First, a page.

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NYS bets on transportation-themed clean energy ideas

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Clarkson University is working on a project to reduce aerodynamic drag on big rig trucks to make them more fuel efficient. That’s just one of 17 projects NYSERDA is investing in.

NYSERDA announced today that it's spending nearly $5 million on research efforts to reduce greenhouse gas emissions. The money will be divvied up between 17 companies working on transportation-related projects all over New York State.

According to a press release, the companies have to chip in some cash too:

The NYSERDA funding will leverage $7.5 million of private sector investment to bring total funding for these projects to $12.7 million. Each company is required to match NYSERDA’s funding with their own investments, and funds will be awarded following development of a final contract.

Check out the full roster of upstate award winners after the jump.


Hudson Valley:

  • Lower Hudson-Long Island Resource Conservation & Development Council Inc. (Highland), with NYC Soil & Water Conservation District (New York), is working on a plan to transport energy-efficient truck trailers - carrying produce grown in upstate New York - on barges traveling the Hudson River and Long Island Sound. The idea would reduce truck traffic and save on fuel consumption and diesel emissions. NYSERDA funding: $50,000
  • Taconic Energy Inc. (Salt Point) is working on a diesel additive that would increase fuel efficiency by reducing engine friction. NYSERDA funding: $500,000

Capital Region:

  • Ecovative Design LLC (Green Island) seeks to combine mushrooms with farm castoffs like rice or buckwheat hulls into a rigid foam used for automobile interior trim parts and cushions. The product is biodegradable, reducing landfill waste, and uses farm refuse normally thrown away. NYSERDA funding: $441,000
  • Folsom Technologies International (East Greenbush) is developing a continuously-variable transmission that allows an engine to operate at more efficient speed-torque combinations, and that also provides a regenerative braking feature that captures and reuses energy otherwise lost during braking. NYSERDA funding: $500,000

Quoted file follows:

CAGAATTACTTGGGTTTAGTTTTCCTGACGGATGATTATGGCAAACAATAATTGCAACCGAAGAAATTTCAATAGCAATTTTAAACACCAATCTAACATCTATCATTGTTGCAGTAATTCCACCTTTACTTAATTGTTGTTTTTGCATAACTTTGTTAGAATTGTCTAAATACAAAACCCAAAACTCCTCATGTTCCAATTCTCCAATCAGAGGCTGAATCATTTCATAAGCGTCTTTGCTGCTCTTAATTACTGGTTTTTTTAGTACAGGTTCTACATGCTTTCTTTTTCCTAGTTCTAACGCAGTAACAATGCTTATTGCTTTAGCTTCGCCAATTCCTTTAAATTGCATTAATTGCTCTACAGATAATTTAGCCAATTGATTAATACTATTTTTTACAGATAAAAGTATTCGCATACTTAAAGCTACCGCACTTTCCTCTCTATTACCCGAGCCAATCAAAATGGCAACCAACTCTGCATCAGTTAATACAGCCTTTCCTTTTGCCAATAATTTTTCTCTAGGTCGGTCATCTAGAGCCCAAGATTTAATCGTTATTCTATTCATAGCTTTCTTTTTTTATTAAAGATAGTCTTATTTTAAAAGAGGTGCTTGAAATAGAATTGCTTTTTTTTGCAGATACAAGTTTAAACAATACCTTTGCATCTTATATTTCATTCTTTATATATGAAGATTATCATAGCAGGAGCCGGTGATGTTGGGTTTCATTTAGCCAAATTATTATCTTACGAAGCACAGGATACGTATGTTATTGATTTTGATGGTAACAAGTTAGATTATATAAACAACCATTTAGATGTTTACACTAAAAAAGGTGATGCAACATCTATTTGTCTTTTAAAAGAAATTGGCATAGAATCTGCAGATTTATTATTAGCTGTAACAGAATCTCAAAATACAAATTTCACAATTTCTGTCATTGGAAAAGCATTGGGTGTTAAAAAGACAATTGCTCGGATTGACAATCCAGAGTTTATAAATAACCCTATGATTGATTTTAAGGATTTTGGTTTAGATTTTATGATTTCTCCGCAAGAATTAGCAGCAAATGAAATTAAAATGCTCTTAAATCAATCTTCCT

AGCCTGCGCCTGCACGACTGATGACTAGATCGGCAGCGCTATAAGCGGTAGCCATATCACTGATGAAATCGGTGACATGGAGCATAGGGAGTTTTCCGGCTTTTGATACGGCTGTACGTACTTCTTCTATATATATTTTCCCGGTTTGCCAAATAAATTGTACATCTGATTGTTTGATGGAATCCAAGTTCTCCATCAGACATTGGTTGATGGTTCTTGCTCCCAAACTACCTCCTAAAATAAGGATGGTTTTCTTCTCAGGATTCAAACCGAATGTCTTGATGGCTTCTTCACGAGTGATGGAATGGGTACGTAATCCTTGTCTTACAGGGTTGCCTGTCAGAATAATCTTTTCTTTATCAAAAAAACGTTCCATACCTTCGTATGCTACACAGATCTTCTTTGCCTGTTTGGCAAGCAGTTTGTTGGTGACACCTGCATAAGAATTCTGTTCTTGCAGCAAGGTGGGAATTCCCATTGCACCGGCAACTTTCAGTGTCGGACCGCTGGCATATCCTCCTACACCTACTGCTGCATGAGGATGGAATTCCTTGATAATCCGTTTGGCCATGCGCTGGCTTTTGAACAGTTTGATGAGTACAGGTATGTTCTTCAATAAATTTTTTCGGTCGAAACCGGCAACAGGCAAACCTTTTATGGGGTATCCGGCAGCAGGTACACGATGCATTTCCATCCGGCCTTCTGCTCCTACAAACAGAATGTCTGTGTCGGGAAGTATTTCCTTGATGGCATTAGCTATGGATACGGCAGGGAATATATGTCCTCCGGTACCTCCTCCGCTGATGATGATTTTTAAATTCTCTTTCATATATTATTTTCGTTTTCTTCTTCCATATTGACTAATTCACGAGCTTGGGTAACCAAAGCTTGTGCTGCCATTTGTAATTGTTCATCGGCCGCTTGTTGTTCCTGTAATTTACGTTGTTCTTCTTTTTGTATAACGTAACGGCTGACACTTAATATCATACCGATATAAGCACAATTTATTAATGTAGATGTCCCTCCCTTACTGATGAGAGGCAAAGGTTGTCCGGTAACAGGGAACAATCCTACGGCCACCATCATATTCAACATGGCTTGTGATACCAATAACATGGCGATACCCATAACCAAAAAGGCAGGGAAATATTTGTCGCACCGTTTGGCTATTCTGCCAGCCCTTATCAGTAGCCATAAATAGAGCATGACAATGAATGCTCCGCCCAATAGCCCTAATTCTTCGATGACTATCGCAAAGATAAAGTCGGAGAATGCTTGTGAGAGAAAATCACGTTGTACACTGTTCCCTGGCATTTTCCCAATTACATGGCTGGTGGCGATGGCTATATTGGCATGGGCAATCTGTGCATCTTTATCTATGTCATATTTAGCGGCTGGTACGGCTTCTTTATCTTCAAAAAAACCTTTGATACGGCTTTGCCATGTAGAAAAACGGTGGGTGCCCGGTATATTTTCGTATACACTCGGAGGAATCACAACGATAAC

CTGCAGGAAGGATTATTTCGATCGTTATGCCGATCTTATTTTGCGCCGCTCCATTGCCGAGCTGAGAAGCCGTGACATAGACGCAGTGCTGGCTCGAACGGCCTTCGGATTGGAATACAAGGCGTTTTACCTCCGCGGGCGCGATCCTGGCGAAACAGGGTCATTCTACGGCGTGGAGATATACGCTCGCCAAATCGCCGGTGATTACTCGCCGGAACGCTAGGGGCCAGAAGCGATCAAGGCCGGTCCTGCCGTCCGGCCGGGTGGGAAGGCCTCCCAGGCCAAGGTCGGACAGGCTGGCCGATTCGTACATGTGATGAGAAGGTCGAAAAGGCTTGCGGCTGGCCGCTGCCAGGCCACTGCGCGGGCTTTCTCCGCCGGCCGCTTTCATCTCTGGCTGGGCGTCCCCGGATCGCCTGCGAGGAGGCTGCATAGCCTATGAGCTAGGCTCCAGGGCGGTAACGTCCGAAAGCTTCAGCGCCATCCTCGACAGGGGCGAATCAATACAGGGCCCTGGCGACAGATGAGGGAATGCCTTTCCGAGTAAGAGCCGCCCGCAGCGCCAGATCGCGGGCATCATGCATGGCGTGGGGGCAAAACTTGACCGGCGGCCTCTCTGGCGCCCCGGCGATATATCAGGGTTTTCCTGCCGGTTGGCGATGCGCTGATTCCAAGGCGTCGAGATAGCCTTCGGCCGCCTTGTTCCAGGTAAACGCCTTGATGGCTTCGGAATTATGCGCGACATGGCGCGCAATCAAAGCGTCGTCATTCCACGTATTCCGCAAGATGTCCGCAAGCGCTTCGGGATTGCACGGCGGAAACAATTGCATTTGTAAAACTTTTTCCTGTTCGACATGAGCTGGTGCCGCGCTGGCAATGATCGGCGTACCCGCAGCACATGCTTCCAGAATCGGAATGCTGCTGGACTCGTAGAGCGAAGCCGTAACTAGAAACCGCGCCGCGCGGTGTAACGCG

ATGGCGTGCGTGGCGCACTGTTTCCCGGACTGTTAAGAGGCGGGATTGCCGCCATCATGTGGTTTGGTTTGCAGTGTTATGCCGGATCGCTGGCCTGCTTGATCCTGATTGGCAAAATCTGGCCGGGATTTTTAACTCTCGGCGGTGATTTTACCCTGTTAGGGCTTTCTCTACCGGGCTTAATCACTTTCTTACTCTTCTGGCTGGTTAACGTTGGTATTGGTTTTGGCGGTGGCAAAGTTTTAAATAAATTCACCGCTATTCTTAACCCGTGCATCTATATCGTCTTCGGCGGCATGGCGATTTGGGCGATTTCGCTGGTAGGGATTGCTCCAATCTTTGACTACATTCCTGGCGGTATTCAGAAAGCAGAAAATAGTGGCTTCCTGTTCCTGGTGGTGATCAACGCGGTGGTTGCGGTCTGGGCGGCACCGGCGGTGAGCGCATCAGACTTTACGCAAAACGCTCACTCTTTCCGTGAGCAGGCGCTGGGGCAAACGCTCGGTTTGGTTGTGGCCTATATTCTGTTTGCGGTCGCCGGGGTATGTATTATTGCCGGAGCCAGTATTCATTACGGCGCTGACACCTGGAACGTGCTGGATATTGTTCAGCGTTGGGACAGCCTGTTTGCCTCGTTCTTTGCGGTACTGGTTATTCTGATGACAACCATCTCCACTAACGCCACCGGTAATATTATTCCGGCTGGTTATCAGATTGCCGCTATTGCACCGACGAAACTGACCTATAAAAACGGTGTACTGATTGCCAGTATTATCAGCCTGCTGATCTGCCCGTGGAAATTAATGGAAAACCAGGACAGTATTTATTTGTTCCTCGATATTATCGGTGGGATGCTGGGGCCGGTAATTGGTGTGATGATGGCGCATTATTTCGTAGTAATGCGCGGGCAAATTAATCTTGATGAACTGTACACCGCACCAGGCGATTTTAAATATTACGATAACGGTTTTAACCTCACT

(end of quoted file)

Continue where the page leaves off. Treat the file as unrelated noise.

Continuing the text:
• Donald J. Geisel & Associates Inc. (Clifton Park) seeks to develop the HydroTracker, a sensor device that detects moisture intrusion into concrete bridge decks, and that is faster, simpler and less costly than traditional methods used to spot areas needing repair. The product replaces the need for expensive and time-consuming core sampling of bridge concrete. NYSERDA funding: $149,000

North Country:

  • Clarkson University (Potsdam) is developing active and passive systems to reduce aerodynamic drag on big rig trucks, which accounts for up to 65 percent of fuel consumption when traveling at highway speeds. NYSERDA funding: $50,000

Central New York:

  • Syracuse University (with BorgWarner of Ithaca) is working on a diesel engine fuel injection system that would create a “supercritical” mixture of fuel and carbon dioxide for a more efficient, less polluting engine. NYSERDA funding: $260,000
  • Sensis Corporation (E. Syracuse) is working on software that enables more efficient sequencing of aircraft movements at airports so that planes spend less time idling on the tarmac, making for shorter wait times for passengers. NYSERDA funding: $208,000
  • PAR Logistics Management Systems (New Hartford) seeks to commercialize a system that enables a tractor-trailer operator to monitor the tire pressure in all 18 wheels without leaving the driver’s seat. Underinflated tires can reduce fuel economy by 2 percent and are a safety problem. NYSERDA funding: $200,000

Rochester area:

  • American Aerogel Corp. (Rochester) wants to use a high-tech material to insulate refrigerated trailers, reducing the energy needed to keep the interior cold while also increasing cargo space and extending the life of the trailer. NYSERDA funding: $331,000
  • Environmental Energy Technologies Inc. (Rochester), with Blue Lake Associates (Rochester) are working on a device that could reduce pollution from a diesel engine by generating an ionic field to oxidize particulate matter in the exhaust, breaking down complex pollutants and making engines more environmentally friendly. NYSERDA funding: $270,000
Innovation Trail alumnus Ryan Morden is originally from Seattle. He graduated from the University of Washington with a bachelor's in journalism, minoring in political science and Scandinavian studies. Morden was Morning Edition producer and reporter at WRVO before moving over to the Innovation Trail project. Before landing at WRVO, Morden covered the Washington State legislature as a correspondent for Northwest News Network (N3), a group of nine NPR affiliates in the northwest.
WXXI/Finger Lakes reporter for the Innovation Trail.
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